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Publication numberUS7789812 B2
Publication typeGrant
Application numberUS 12/286,432
Publication dateSep 7, 2010
Filing dateSep 30, 2008
Priority dateSep 30, 2008
Fee statusPaid
Also published asUS20100081550, WO2010039228A2, WO2010039228A3
Publication number12286432, 286432, US 7789812 B2, US 7789812B2, US-B2-7789812, US7789812 B2, US7789812B2
InventorsJoseph M. Anderson, Steven M. Nichols
Original AssigneeJoseph M. Anderson
Export CitationBiBTeX, EndNote, RefMan
External Links: USPTO, USPTO Assignment, Espacenet
Rope climbing exercise apparatus
US 7789812 B2
Abstract
A rope climbing apparatus (15) comprising a frame (16), a seat (18) supported by the frame and adapted to move relative to the frame from a first position (19) to an elevated second position (20), a lower pulley assembly (21) connected to the seat, an upper pulley assembly (22) connected to the frame, a rope (23) extending between the lower pulley assembly and the upper pulley assembly and having a rope climbing portion (24) graspable by a user (25) when the user is seated on the seat, and the rope, the seat, the lower pulley assembly and the upper pulley assembly configured and arranged such that a downward force (26) on the rope climbing portion of the rope causes an upward force (28) on the seat. The downward force on the rope climbing portion may result in an upward force on the seat at a mechanical advantage provided by the lower pulley assembly and the upper pulley assembly, and the mechanical advantage may be four. The rope may comprise a first end portion (29) connected to the seat and the rope climbing portion may comprise a second end portion (30) terminating within grasp of the user when the user is seated on the seat. The first end portion of the rope may be connected to the seat via the lower pulley assembly, such that the first end portion of the rope is connected directly to the lower pulley assembly.
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Claims(11)
1. A rope climbing apparatus comprising:
a frame;
a seat supported by said frame and adapted to move relative to said frame from a first position to an elevated second position;
a lower pulley assembly connected to said seat;
an upper pulley assembly connected to said frame;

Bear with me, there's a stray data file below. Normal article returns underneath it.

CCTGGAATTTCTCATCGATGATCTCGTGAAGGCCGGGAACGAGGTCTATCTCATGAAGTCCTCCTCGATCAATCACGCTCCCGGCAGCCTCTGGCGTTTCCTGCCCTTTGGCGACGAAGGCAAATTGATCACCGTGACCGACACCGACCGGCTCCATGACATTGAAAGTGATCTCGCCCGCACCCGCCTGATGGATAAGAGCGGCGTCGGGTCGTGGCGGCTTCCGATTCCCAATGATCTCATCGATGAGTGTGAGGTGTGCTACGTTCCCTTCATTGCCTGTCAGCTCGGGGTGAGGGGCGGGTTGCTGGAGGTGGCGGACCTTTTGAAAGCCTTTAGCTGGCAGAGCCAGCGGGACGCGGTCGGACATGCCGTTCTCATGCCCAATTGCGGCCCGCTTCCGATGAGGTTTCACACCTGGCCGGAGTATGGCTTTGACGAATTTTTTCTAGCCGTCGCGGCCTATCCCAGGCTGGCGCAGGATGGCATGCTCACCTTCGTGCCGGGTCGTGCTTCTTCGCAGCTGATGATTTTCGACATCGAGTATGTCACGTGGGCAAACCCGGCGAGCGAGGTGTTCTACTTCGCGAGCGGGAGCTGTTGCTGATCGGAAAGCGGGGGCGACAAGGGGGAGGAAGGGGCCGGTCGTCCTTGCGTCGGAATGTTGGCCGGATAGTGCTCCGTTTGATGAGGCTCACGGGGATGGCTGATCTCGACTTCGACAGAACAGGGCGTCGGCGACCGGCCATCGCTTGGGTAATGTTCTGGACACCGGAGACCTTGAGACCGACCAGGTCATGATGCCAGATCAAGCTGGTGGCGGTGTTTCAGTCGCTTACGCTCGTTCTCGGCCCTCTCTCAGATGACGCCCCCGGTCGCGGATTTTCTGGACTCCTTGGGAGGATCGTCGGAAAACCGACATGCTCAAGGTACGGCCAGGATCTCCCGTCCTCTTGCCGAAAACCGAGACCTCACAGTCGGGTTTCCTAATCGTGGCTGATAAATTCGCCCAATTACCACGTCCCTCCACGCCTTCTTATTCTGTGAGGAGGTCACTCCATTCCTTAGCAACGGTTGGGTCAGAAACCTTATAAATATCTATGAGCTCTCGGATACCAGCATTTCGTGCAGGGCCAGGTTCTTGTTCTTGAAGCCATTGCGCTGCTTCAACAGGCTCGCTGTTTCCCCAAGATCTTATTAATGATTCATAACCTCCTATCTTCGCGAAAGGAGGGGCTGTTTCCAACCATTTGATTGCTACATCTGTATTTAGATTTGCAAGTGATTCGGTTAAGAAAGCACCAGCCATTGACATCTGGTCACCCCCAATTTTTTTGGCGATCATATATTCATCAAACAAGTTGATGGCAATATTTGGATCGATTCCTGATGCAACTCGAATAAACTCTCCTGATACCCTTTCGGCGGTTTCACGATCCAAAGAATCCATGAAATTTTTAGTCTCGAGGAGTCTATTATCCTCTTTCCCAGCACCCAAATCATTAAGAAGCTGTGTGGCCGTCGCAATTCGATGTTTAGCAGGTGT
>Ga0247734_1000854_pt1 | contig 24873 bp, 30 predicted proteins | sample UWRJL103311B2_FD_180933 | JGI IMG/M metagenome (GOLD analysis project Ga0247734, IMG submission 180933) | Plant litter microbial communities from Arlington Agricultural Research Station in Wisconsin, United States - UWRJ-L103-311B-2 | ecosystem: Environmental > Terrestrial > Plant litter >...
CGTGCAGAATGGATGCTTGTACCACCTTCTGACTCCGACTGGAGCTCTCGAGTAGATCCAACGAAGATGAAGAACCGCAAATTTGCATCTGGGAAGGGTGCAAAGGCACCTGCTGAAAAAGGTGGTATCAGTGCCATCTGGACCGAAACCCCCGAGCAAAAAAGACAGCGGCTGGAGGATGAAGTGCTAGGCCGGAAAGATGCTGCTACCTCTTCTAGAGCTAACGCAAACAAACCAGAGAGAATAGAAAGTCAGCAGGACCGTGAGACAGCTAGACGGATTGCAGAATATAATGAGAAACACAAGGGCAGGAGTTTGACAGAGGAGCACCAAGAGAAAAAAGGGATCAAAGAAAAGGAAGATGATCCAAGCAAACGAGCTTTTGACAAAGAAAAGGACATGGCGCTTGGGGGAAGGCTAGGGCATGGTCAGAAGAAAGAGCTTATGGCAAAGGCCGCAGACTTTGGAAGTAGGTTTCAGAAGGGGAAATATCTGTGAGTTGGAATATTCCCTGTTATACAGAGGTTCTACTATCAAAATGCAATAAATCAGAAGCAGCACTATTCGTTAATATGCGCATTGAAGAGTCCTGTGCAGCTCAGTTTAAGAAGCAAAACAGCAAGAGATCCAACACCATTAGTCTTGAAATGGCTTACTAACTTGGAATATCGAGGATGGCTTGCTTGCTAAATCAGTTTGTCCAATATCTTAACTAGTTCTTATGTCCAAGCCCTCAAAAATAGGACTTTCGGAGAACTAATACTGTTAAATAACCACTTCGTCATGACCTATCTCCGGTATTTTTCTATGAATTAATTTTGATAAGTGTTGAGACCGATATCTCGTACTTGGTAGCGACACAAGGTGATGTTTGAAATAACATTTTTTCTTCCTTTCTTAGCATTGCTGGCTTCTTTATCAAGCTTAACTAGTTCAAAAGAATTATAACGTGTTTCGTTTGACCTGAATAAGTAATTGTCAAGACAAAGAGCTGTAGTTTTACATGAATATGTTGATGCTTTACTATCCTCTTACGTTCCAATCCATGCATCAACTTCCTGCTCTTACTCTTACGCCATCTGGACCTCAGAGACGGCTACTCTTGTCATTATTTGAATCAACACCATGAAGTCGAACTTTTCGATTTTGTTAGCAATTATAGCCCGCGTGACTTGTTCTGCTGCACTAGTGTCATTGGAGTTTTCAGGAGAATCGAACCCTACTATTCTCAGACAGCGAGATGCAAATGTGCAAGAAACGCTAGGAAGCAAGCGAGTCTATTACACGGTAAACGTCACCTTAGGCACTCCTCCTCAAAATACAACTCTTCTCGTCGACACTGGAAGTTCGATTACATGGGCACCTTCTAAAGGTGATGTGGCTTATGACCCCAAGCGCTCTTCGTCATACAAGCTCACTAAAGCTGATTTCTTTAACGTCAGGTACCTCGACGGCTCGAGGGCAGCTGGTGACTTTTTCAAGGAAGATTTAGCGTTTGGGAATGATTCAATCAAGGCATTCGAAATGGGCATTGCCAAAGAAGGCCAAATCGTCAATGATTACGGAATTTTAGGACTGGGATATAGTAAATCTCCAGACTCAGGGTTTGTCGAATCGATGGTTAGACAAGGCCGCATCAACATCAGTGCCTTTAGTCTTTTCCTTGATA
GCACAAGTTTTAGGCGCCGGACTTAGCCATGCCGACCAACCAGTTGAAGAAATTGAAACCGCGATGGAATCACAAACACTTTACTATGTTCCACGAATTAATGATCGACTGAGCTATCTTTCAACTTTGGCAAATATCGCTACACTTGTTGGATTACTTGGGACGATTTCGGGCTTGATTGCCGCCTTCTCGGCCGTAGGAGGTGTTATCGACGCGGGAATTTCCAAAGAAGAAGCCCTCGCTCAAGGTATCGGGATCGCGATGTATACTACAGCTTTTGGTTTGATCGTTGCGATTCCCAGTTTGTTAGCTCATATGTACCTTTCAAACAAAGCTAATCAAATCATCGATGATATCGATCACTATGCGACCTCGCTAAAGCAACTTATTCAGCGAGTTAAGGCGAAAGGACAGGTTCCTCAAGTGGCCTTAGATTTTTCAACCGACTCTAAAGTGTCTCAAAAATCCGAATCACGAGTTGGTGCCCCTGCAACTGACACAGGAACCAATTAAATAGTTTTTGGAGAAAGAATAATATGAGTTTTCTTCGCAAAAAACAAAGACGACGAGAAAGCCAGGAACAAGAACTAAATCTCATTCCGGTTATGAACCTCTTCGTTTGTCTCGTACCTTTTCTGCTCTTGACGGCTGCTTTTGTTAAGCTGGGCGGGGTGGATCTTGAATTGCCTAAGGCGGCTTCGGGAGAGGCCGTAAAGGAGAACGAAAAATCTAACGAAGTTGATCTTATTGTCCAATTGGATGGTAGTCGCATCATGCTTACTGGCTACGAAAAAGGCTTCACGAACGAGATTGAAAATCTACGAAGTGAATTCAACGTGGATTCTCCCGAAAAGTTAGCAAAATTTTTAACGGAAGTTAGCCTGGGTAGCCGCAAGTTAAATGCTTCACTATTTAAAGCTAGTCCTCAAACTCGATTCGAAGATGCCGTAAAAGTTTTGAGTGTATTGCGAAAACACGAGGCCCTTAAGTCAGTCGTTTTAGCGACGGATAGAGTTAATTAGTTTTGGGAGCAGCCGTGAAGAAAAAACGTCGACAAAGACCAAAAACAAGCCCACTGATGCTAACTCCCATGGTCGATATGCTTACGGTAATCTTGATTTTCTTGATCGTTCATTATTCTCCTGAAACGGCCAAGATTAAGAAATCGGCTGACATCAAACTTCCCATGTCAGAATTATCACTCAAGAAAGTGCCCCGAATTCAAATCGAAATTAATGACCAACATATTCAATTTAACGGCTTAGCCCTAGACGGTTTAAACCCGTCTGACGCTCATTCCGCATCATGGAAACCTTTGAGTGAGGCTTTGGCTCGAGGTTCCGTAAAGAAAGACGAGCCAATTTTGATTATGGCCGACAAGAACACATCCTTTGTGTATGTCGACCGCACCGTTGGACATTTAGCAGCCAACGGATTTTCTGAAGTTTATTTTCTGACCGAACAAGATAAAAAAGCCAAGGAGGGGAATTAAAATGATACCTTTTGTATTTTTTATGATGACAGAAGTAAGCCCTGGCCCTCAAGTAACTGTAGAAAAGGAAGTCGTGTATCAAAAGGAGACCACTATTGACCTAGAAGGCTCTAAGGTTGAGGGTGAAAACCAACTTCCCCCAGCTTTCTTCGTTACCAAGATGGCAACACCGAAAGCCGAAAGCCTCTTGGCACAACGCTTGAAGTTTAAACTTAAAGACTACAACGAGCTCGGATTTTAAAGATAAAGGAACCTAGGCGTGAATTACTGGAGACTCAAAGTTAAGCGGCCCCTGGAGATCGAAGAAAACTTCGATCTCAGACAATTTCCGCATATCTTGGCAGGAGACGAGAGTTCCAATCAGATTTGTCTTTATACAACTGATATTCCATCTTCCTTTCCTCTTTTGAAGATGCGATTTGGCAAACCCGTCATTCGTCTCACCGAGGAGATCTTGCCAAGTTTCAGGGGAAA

a rope extending between said lower pulley assembly and said upper pulley assembly and having a rope climbing portion graspable by a user when said user is seated on said seat;
said rope, said seat, said lower pulley assembly and said upper pulley assembly configured and arranged such that a downward force on said rope climbing portion of said rope causes an upward force on said seat;
a seat decent control configured and arranged to control a rate of decent of said seat from said second elevated position to said first position;
said seat control comprising a tube housing a piston, said piston movable within said tube between a first position and an elevated second position, and a control rope connected to said movable piston at a first end and extending from said first end down and under a control pulley connected to said seat and connecting to said frame at a second end;
said control pulley, said tube, said piston and said control rope configured and arranged such that said piston moves from said first position to said elevated second position when said seat moves from said elevated second position to said first position, whereby resistance to said piston moving within said tube from said first position to said elevated second position limits said rate of descent of said seat from said second elevated position to said first position.
2. The rope climbing apparatus set forth in claim 1, wherein said downward force on said rope climbing portion results in an upward force on said seat at a mechanical advantage provided by said lower pulley assembly and said upper pulley assembly.
3. The rope climbing apparatus set forth in claim 2, wherein said mechanical advantage is four.